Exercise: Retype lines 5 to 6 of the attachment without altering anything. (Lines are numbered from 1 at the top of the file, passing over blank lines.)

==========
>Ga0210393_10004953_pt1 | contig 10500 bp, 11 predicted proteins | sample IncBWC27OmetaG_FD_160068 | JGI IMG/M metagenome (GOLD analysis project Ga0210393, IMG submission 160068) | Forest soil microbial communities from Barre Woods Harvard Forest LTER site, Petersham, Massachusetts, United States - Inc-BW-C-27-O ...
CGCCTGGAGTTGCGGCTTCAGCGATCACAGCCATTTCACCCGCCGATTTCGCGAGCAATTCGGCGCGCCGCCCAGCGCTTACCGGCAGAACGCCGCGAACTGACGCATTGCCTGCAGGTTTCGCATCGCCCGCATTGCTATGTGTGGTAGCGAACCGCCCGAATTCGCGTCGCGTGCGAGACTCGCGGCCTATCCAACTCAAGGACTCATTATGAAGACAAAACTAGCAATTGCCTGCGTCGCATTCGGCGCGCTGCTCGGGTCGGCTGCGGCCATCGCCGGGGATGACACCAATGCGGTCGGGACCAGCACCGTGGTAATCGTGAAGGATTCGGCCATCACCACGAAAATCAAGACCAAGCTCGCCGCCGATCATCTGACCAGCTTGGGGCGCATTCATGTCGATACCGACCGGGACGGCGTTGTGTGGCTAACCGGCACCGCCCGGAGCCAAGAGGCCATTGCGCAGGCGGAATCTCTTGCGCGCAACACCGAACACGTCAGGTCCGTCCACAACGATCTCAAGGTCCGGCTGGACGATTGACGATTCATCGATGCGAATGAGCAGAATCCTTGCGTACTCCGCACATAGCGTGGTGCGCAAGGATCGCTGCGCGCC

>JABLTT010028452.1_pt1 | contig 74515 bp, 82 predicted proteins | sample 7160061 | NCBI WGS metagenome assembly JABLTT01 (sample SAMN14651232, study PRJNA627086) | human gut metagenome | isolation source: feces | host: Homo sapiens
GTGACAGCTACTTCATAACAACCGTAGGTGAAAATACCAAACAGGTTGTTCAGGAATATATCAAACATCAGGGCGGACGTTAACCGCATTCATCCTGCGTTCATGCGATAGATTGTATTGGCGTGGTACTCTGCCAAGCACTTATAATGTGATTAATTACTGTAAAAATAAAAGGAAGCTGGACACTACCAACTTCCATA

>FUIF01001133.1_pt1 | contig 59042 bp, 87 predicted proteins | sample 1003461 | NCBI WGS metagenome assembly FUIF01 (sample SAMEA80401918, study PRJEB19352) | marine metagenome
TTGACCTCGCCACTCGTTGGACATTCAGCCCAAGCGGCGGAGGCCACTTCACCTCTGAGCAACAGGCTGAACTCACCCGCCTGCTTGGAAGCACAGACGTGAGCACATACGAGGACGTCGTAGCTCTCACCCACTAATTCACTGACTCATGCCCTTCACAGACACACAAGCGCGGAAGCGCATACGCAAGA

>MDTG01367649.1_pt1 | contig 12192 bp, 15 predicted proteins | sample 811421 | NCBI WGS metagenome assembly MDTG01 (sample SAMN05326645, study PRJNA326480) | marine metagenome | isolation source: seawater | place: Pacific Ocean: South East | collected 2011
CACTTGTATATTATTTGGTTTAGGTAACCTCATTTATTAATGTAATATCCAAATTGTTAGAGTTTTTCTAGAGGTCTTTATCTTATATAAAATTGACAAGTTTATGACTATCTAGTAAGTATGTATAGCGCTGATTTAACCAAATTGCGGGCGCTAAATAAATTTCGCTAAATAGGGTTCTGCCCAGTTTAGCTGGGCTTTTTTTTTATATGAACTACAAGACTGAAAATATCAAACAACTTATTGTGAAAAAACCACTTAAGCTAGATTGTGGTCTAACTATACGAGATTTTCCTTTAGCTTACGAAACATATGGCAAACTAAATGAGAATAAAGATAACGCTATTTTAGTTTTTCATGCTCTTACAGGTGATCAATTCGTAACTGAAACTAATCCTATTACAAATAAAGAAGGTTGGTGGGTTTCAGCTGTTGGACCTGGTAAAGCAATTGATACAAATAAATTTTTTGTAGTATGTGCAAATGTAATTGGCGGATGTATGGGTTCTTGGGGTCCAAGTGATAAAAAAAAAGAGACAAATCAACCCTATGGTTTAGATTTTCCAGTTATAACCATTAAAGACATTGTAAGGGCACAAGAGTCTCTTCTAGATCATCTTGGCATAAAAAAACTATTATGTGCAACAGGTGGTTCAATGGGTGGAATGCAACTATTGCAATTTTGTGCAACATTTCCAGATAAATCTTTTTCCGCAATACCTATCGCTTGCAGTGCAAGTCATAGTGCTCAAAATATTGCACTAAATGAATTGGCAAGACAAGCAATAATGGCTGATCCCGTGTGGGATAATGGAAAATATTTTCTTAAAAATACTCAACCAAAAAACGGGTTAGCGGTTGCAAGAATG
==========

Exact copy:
>FUIF01001133.1_pt1 | contig 59042 bp, 87 predicted proteins | sample 1003461 | NCBI WGS metagenome assembly FUIF01 (sample SAMEA80401918, study PRJEB19352) | marine metagenome
TTGACCTCGCCACTCGTTGGACATTCAGCCCAAGCGGCGGAGGCCACTTCACCTCTGAGCAACAGGCTGAACTCACCCGCCTGCTTGGAAGCACAGACGTGAGCACATACGAGGACGTCGTAGCTCTCACCCACTAATTCACTGACTCATGCCCTTCACAGACACACAAGCGCGGAAGCGCATACGCAAGA